Conservatism: Politics and International Relations of the Right - PO669

Location Term Level Credits (ECTS) Current Convenor 2019-20
Canterbury Autumn
View Timetable
6 15 (7.5) DR P Cunliffe







This course is intended to familiarise students with the conservative tradition in modern politics. This is achieved by reference to a range of key conservative thinkers selected to help students understand the diversity of the conservative tradition and consider what factors help to cohere it. Comparison within the tradition and across a variety of thinkers is achieved by examining these thinkers' views on four basic categories of modern politics, namely the state, the market, society and international relations. In order to meet these broad learning outcomes, essay questions will be designed in order to ensure that students have to compare different thinkers.


This module appears in:

Contact hours

150 hours including 22 hours lecture/seminar (11 hours lectures and 11 hours seminars); 128 hours independent study.

Method of assessment

100% coursework (text reconstruction of 1500 words 30%, 3000 word essay 60%, seminar participation 10%)

Indicative reading

Edmund Burke, Reflections on the Revolution in France (1790)
Friedrich Hayek, The Road to Serfdom (1944)
G.W.F. Hegel, Elements of The Philosophy of Right (1820)
Corey Robin, The Reactionary Mind: Conservatism from Edmund Burke to Sarah Palin (2011)
Carl Schmitt, The Concept of the Political, 1996 [1927]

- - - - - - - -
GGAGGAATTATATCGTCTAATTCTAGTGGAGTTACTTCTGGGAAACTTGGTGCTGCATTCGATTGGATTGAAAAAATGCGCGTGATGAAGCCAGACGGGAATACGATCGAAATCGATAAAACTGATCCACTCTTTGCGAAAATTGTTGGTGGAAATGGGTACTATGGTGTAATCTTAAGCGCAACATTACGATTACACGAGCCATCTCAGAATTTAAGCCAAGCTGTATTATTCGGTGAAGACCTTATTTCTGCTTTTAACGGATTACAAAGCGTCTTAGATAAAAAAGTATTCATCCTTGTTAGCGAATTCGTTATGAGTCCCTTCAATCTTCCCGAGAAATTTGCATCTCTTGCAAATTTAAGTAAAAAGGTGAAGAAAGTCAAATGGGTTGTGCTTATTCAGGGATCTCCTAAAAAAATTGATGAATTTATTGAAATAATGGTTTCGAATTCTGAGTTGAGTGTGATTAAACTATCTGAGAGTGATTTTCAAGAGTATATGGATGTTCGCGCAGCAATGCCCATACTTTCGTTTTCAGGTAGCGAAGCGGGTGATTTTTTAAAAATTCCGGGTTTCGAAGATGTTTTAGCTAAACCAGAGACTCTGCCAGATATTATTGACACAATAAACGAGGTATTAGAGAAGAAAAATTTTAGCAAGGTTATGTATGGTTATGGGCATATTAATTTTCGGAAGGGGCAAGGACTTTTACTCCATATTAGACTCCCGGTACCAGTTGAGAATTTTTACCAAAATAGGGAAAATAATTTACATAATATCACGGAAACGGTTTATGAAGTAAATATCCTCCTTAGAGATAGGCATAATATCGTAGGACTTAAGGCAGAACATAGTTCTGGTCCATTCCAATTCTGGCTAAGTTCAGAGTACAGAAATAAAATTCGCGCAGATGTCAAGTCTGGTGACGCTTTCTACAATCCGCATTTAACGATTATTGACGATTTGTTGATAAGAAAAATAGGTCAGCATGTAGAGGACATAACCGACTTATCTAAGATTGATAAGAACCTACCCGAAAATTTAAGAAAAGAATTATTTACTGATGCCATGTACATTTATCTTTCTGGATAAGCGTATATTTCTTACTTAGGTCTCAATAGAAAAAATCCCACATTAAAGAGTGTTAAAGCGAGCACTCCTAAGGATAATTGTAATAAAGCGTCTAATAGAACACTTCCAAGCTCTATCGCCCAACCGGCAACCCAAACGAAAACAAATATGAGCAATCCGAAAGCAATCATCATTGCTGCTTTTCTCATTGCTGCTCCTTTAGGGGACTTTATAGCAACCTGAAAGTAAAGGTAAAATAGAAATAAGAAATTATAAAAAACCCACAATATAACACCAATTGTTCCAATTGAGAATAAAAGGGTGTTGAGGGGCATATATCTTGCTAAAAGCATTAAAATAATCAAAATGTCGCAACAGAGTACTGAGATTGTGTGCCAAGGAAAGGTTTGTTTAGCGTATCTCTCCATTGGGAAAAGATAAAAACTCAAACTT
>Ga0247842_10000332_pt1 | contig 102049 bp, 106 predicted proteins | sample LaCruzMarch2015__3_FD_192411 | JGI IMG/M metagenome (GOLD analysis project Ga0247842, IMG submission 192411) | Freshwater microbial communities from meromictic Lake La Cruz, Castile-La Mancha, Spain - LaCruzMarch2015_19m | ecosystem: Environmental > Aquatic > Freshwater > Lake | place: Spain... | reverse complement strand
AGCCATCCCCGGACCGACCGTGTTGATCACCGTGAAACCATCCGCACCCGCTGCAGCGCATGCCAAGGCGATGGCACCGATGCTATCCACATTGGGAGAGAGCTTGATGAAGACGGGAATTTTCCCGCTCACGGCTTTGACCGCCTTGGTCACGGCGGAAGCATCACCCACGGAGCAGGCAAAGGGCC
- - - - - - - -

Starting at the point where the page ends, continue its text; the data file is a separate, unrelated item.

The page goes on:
Roger Scruton, Political Philosophy: An Argument for Conservatism (2003)
Michael Oakeshott, Rationalism in Politics and Other Essays (1962)
Alexis de Tocqueville, Democracy in America (1840)

See the library reading list for this module (Canterbury)

Learning outcomes

Students will be able to:
- Demonstrate understanding and knowledge of conservative views on the state, the market, society and international relations.
- Demonstrate first-hand knowledge of some of the key writings of major conservative thinkers.
- Understand aspects of coherence and diversity within the conservative political tradition.
- Demonstrate familiarity with major debates within the conservative political tradition.
- Understand the political, historical, and social context within which conservative thinkers have developed their theories and ideas.
- Demonstrate understanding of some of the major criticisms of conservative politics.
- Demonstrate an ability to analyse, make use of and criticise the secondary literature on conservative thinkers and their ideas.

University of Kent makes every effort to ensure that module information is accurate for the relevant academic session and to provide educational services as described. However, courses, services and other matters may be subject to change. Please read our full disclaimer.